Hi Jan, Hope you enjoy the pot roast! I keep avoiding chicken pot pie because of all those pie crust calories that I wouldn’t be able to stop myself from consuming. Seems the 44th Street folks have got it figured out!

            • Jan in Waterdown says:

              Hi Carol, so yesterday I broke my own rule about not shopping @ Costco on a weekend. It was stupid busy, looked like Christmas. I managed to zip in and out with a pot roast and a chicken pie in about 10 minutes. Must admit I was a tad apprehensive about the roast but it was really good!! It wasn’t pretty and I thought it might have that “commercial” taste but I was wrong! Thank you thank you from the bottom of my tummy!

  7. Ardith says:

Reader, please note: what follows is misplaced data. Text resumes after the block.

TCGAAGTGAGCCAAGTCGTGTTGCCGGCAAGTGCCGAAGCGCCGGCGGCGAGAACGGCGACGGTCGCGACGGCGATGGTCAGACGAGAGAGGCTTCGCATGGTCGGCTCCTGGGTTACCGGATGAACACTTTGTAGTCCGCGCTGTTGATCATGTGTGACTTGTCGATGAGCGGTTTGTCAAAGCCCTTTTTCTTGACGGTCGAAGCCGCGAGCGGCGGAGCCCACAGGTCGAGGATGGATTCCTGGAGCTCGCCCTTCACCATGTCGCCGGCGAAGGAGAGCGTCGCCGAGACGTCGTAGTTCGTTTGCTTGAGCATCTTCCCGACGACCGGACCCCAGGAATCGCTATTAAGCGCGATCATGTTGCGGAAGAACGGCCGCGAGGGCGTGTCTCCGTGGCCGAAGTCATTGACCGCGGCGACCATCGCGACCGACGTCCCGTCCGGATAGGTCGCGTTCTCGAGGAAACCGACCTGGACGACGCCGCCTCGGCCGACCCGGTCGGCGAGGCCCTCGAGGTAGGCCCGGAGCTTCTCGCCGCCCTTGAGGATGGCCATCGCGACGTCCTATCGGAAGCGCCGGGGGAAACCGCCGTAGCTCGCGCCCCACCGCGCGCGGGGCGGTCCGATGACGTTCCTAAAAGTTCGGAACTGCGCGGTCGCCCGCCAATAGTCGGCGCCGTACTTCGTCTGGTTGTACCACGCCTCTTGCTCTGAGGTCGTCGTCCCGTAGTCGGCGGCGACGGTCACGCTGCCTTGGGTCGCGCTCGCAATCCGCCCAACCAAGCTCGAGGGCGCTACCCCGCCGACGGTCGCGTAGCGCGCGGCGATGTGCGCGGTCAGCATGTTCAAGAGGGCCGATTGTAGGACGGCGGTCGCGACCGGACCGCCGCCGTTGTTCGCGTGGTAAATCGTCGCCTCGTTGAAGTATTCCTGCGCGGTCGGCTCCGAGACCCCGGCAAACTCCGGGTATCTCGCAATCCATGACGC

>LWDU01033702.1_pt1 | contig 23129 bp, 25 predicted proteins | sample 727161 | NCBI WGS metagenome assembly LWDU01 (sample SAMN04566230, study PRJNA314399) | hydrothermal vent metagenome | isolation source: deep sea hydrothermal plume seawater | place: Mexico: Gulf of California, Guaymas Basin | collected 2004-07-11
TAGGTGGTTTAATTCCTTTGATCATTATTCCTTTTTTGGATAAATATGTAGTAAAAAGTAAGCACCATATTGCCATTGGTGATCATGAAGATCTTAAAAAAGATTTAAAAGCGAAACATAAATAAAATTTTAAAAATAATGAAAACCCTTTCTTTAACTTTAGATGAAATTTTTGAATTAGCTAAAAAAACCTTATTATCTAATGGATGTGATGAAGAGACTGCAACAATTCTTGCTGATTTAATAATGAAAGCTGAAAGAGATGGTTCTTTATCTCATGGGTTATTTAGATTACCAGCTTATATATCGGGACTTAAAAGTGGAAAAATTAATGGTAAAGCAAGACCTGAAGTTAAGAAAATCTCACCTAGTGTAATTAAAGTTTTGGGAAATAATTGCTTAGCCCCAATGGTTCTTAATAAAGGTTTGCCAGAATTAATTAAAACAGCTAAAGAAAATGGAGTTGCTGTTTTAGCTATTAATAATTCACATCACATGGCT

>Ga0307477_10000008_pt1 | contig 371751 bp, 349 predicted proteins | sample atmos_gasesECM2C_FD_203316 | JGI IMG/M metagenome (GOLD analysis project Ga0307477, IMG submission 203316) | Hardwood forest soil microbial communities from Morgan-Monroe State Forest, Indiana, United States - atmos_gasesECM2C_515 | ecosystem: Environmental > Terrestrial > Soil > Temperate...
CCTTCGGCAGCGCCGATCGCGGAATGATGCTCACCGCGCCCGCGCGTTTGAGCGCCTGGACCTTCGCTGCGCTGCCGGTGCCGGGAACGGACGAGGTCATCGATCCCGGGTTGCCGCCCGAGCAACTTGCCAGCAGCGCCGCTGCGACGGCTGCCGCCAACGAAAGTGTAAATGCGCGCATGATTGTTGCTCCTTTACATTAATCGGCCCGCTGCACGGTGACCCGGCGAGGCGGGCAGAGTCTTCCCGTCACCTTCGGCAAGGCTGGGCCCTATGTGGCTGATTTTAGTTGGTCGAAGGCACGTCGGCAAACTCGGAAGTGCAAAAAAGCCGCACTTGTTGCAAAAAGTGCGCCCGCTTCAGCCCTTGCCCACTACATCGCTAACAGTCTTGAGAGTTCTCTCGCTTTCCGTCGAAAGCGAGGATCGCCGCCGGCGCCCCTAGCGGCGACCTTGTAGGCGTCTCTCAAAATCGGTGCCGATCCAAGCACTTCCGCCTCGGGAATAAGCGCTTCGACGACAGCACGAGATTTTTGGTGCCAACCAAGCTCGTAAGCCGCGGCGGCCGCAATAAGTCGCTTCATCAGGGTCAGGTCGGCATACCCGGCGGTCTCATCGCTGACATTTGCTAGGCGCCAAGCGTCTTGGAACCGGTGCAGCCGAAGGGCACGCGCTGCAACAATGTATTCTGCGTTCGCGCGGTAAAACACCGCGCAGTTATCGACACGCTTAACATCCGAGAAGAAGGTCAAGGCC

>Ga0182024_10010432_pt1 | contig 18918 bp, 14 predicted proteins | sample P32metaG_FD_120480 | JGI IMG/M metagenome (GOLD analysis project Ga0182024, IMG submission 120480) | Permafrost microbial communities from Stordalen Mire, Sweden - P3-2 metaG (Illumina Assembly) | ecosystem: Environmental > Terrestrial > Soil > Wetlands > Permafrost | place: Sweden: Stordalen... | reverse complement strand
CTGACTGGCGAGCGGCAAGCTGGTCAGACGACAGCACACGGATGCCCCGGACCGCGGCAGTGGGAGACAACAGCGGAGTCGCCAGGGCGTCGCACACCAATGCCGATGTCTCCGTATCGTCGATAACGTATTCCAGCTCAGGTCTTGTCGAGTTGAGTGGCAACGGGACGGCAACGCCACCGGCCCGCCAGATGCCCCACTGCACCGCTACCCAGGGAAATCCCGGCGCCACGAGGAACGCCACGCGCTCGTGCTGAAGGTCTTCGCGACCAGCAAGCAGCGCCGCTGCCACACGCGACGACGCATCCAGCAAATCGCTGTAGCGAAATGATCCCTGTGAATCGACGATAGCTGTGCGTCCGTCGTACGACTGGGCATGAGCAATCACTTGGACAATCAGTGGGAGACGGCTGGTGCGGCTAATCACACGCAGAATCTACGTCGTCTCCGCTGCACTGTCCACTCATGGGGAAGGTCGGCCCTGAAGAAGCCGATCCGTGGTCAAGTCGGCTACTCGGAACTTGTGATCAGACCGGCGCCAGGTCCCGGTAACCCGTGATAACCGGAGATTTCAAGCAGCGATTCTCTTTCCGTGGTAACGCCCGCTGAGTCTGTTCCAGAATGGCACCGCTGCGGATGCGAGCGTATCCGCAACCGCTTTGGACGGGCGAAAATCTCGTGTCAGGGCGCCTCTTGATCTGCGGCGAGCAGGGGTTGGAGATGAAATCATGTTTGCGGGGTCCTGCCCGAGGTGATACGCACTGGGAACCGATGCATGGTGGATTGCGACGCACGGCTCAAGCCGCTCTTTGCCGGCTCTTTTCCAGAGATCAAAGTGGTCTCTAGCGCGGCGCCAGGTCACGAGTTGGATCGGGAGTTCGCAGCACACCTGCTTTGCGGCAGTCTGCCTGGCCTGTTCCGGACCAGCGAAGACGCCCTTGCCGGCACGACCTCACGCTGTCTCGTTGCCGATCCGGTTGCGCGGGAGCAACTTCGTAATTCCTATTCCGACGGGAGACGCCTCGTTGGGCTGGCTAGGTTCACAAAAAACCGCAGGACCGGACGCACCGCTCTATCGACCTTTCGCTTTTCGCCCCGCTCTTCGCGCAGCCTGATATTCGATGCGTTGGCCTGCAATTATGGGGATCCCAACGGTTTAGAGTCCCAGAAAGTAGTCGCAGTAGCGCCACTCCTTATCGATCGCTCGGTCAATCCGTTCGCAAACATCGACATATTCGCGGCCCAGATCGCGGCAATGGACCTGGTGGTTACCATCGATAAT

I’m looking forward to joining you for some cool to cooler weather. Texas just isn’t cooperating yet. Meanwhile, I dream of my recipes for stews and thick soups, fajita enchiladas, pizzas, roast chicken, quick breads (zucchini, pumpkin, cranberry)…and my foray into yeast breads.

    I’d just as soon circumvent the walking/running-naked-while-getting-pummeled-with-canned-hams experience, thank you very much. I’d like that as much I enjoy professional massages (I just cannot shake the image of “Friends” Ross’s reaction to massaging the hot model’s father. It always makes me wonder what goes on in the massage therapist’s mind, so I cannot relax).

    Have fun basking in the bliss of hot food, warm blankies, and scented candles. I envy you.

    Cheers, Ardith

    • Karen says:

      Today is the first coolish day we’ve had! And really, it isn’t all that cold, lol. Yesterday or the day before it was 26 or so. (that’s almost 80 in American-speak) ~ karen!

    • martina says: